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US Air Force uses bird cannons to keep bombers safe from geese
- To combat the threat to US military aircraft posed by birds and other wildlife, Ellsworth Air Force Base has installed bird cannons.
Four years ago, a US military helicopter in the UK, killing all four crew members. The cause: a flock of geese.
Birds and wildlife pose a deadly threat to American military aircraft and their crew. Between 1985 and 2019, bird strikes killed 36 American airmen, destroyed 27 US Air Force aircraft and cost the service almost a billion dollars, according to the 28th Bomb Wing Public Affairs Office at Ellsworth Air Force Base.
Defensive technology has improved, reducing the number of incidents, but destructive accidents continue to occur. Between 2011 and 2019, the USAF experienced 418 wildlife-related mishaps, resulting in 2 million in damages, according to Military Times.
Birds fly past a Pave Hawk helicopter at the scene of a helicopter crash on the coast near the village of Cley next the Sea in Norfolk, eastern England REUTERS/Toby Melville
Canadian Geese alone cost the USAF almost 0 million between fiscal year 1995 and fiscal year 2019.
To counter the threat posed by birds, Ellsworth Air Force Base in South Dakota installed an automated bird deterrent system — special cannons designed to keep the animals away.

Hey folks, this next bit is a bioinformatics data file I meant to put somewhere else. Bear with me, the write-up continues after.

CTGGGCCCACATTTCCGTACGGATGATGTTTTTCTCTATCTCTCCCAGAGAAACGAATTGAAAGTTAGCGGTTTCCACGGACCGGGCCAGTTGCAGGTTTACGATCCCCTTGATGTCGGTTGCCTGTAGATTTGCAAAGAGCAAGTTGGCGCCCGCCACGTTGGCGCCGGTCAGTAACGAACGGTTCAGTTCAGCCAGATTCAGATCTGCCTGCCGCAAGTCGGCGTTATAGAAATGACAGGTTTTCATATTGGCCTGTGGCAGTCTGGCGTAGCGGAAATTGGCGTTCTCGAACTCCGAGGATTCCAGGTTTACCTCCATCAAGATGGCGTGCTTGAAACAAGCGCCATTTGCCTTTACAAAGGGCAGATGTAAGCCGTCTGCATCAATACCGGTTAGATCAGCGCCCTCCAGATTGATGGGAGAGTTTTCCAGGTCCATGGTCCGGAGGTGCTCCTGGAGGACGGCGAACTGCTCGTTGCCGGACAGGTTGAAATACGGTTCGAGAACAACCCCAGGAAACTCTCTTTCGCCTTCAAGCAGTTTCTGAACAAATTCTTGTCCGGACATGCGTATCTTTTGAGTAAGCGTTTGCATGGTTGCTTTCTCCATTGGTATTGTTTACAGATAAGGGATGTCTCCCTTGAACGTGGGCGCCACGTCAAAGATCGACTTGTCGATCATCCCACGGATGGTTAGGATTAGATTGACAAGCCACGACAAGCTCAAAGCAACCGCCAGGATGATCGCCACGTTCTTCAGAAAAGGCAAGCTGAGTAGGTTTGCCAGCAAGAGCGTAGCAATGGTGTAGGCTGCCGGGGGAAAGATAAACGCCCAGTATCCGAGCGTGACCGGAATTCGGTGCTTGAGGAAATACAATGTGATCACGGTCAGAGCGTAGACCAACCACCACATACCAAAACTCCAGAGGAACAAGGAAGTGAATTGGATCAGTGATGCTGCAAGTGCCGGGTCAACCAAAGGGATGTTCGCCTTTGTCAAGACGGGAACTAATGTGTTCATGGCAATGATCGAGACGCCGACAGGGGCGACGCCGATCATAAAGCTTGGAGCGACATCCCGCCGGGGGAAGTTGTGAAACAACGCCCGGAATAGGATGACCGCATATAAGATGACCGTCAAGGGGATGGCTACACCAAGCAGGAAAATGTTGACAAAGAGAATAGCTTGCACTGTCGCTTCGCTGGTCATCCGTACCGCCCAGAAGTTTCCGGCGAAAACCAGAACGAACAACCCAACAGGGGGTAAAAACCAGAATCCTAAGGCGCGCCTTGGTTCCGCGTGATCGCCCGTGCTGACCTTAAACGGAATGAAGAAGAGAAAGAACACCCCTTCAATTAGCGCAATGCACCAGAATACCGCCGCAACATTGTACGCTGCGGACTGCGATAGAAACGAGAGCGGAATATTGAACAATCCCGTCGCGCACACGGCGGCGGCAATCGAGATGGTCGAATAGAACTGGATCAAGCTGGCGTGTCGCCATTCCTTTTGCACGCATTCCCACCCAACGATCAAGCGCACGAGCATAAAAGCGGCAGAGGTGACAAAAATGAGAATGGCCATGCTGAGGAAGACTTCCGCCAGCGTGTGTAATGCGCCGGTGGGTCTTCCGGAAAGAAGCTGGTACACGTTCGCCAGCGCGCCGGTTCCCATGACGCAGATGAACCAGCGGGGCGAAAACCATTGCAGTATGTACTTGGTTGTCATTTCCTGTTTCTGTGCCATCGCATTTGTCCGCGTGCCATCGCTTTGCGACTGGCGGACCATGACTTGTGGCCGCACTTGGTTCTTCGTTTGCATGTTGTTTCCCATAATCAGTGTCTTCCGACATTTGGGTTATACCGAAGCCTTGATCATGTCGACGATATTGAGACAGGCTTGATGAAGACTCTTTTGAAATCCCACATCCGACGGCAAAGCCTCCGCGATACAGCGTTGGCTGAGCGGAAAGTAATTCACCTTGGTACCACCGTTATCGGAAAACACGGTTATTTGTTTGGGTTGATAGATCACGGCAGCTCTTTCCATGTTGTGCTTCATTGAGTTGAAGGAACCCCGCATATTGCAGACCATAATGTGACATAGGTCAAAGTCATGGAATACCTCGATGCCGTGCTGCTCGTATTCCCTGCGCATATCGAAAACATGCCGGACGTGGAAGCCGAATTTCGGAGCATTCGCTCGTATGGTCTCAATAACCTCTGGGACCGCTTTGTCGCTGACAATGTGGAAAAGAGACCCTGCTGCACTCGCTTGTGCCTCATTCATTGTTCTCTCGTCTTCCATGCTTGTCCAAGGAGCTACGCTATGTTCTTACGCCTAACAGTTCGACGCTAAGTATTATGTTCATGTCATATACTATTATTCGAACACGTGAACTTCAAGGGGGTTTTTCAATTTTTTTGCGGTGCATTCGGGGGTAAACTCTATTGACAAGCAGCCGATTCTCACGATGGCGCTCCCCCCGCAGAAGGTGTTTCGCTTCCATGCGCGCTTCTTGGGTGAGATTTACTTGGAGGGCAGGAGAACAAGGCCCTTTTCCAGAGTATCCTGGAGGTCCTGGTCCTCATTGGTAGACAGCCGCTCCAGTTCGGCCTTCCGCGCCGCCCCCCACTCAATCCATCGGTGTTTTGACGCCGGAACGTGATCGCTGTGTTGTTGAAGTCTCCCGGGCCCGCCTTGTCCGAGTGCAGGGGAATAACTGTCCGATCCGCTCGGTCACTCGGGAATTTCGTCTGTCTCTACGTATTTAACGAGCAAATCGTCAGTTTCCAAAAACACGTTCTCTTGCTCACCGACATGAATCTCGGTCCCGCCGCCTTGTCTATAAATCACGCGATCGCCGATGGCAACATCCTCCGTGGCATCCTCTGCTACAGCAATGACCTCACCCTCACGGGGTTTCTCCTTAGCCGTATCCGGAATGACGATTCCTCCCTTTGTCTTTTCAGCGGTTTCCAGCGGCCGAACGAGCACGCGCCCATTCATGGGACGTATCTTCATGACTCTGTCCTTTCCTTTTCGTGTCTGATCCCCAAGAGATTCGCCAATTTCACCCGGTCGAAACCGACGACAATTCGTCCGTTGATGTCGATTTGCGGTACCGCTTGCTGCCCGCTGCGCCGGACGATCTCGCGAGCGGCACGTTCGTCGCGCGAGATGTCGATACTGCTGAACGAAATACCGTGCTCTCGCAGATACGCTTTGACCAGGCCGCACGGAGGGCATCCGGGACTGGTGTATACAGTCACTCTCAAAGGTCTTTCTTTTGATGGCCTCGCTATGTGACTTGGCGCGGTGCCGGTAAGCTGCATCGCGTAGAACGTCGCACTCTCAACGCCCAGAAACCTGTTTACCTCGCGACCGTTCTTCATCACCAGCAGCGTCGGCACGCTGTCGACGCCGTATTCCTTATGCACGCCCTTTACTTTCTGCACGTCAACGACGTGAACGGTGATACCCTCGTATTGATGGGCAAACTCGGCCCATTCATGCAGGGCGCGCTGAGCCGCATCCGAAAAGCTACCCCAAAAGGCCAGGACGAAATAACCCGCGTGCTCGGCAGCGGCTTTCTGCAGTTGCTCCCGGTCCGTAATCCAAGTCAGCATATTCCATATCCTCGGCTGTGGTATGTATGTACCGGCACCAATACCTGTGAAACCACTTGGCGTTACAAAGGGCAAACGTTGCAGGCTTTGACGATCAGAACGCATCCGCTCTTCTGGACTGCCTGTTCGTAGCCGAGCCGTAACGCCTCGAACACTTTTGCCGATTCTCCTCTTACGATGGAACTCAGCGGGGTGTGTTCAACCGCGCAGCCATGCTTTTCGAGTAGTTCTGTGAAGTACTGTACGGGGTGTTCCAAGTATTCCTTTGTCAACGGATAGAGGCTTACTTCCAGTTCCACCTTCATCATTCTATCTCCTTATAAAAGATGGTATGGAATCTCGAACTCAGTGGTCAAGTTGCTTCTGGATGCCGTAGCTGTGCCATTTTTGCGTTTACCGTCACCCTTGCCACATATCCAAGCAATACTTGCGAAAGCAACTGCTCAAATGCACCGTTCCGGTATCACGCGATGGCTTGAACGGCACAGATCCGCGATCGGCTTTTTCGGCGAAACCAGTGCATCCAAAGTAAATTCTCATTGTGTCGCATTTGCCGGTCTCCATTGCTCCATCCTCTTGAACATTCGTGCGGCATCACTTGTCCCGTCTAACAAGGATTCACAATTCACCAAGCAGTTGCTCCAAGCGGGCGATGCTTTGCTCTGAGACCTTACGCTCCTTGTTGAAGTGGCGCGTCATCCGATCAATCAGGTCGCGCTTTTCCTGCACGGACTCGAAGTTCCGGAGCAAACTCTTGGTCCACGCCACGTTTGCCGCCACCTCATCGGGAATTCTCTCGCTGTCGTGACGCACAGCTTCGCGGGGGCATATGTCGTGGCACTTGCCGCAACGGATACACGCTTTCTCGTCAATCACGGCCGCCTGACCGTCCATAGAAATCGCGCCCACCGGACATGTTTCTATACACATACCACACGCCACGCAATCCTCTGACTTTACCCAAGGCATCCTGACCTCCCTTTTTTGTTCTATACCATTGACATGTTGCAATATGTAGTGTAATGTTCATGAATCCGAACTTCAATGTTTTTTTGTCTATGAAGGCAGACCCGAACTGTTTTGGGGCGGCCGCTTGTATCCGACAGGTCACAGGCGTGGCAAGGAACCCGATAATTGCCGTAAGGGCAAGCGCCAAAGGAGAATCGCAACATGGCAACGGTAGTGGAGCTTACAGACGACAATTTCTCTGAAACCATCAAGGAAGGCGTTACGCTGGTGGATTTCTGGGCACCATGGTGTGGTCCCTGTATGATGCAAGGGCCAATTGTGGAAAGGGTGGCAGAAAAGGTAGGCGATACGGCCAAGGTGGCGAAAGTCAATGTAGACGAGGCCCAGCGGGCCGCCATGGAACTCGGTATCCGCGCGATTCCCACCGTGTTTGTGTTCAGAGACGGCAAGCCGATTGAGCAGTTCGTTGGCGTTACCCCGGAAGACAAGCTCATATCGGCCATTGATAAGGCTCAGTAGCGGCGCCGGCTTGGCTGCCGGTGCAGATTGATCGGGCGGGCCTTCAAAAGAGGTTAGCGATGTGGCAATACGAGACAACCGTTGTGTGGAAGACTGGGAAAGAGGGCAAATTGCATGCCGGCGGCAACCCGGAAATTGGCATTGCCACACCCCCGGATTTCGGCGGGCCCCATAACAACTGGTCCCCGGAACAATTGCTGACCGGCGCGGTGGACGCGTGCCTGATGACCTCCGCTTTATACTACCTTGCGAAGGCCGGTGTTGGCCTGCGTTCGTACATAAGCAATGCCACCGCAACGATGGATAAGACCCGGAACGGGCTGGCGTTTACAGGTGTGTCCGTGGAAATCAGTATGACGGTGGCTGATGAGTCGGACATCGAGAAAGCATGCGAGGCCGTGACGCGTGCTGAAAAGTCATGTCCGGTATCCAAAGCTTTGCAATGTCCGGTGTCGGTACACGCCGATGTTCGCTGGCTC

The 0,000 bird abatement system consists of a rotating cannon and a propane tank. The cannon produces a loud sound similar to a shotgun blast to scare the birds away. Some units, the Associated Press , are equipped with speakers able to blare the distress calls of several different bird species.
"Birds are a huge problem for our aircraft operations," James McCurdy, a 28th Bomb Wing flight safety officer, explained to the AP. "In the middle of our migration season (October, November, April and May), it's not abnormal for us to hit and kill a bird at least once a week. They cost us hundreds of thousands of dollars a year."
The bird cannons only require around ,000 a year to maintain, which could mean significant savings for the base.
Bird strikes are problems the world over. This photo shows an Israeli Air Force UH-60 Blackhawk after a bird strike.
Some of the other tools, outside of manpower, that have been used to keep birds away from US aircraft in the past include the Avian Hazard Advisory System (AHAS), a weather radar that can keep track of flocks of birds, and a bird detection radar for monitoring individual birds.
Not every Air Force base is equipped with these defense systems though. At Ellsworth, which is home to one of the two Air Force B-1 Lancer bomber wings, the previous approach to dealing with wildlife was to send someone out with a shotgun.
Ellsworth now has 24 bird cannons installed along the runway to protect the bombers, each of which reportedly costs around 0 million.
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